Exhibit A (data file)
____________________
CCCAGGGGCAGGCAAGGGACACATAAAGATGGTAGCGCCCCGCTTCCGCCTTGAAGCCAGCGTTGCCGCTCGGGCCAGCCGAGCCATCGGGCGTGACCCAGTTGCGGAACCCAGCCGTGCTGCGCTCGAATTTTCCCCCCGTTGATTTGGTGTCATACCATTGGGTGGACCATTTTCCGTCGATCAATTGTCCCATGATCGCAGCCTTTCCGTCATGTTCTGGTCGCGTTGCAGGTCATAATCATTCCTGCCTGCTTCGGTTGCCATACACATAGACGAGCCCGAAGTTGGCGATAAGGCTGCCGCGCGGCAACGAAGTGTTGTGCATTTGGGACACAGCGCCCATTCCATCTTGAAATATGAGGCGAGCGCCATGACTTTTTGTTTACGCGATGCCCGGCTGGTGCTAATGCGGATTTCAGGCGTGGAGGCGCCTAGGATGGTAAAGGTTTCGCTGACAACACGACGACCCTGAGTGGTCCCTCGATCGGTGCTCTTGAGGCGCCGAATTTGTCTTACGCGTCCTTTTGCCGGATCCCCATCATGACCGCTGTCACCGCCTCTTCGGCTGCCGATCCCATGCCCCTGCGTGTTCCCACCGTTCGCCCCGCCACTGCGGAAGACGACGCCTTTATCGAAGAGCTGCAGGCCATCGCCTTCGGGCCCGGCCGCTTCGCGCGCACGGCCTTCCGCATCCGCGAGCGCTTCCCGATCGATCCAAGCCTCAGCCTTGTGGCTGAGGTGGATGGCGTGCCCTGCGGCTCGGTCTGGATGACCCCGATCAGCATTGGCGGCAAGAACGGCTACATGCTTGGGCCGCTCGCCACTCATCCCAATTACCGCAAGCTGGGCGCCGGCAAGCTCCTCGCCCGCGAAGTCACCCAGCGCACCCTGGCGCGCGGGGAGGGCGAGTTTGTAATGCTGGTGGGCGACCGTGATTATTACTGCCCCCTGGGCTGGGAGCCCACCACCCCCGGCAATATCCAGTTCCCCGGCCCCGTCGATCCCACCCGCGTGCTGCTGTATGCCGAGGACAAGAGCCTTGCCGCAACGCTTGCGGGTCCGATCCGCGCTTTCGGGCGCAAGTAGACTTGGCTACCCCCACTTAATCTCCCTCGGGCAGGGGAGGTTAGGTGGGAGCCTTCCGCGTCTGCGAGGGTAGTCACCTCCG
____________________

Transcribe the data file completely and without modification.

CCCAGGGGCAGGCAAGGGACACATAAAGATGGTAGCGCCCCGCTTCCGCCTTGAAGCCAGCGTTGCCGCTCGGGCCAGCCGAGCCATCGGGCGTGACCCAGTTGCGGAACCCAGCCGTGCTGCGCTCGAATTTTCCCCCCGTTGATTTGGTGTCATACCATTGGGTGGACCATTTTCCGTCGATCAATTGTCCCATGATCGCAGCCTTTCCGTCATGTTCTGGTCGCGTTGCAGGTCATAATCATTCCTGCCTGCTTCGGTTGCCATACACATAGACGAGCCCGAAGTTGGCGATAAGGCTGCCGCGCGGCAACGAAGTGTTGTGCATTTGGGACACAGCGCCCATTCCATCTTGAAATATGAGGCGAGCGCCATGACTTTTTGTTTACGCGATGCCCGGCTGGTGCTAATGCGGATTTCAGGCGTGGAGGCGCCTAGGATGGTAAAGGTTTCGCTGACAACACGACGACCCTGAGTGGTCCCTCGATCGGTGCTCTTGAGGCGCCGAATTTGTCTTACGCGTCCTTTTGCCGGATCCCCATCATGACCGCTGTCACCGCCTCTTCGGCTGCCGATCCCATGCCCCTGCGTGTTCCCACCGTTCGCCCCGCCACTGCGGAAGACGACGCCTTTATCGAAGAGCTGCAGGCCATCGCCTTCGGGCCCGGCCGCTTCGCGCGCACGGCCTTCCGCATCCGCGAGCGCTTCCCGATCGATCCAAGCCTCAGCCTTGTGGCTGAGGTGGATGGCGTGCCCTGCGGCTCGGTCTGGATGACCCCGATCAGCATTGGCGGCAAGAACGGCTACATGCTTGGGCCGCTCGCCACTCATCCCAATTACCGCAAGCTGGGCGCCGGCAAGCTCCTCGCCCGCGAAGTCACCCAGCGCACCCTGGCGCGCGGGGAGGGCGAGTTTGTAATGCTGGTGGGCGACCGTGATTATTACTGCCCCCTGGGCTGGGAGCCCACCACCCCCGGCAATATCCAGTTCCCCGGCCCCGTCGATCCCACCCGCGTGCTGCTGTATGCCGAGGACAAGAGCCTTGCCGCAACGCTTGCGGGTCCGATCCGCGCTTTCGGGCGCAAGTAGACTTGGCTACCCCCACTTAATCTCCCTCGGGCAGGGGAGGTTAGGTGGGAGCCTTCCGCGTCTGCGAGGGTAGTCACCTCCG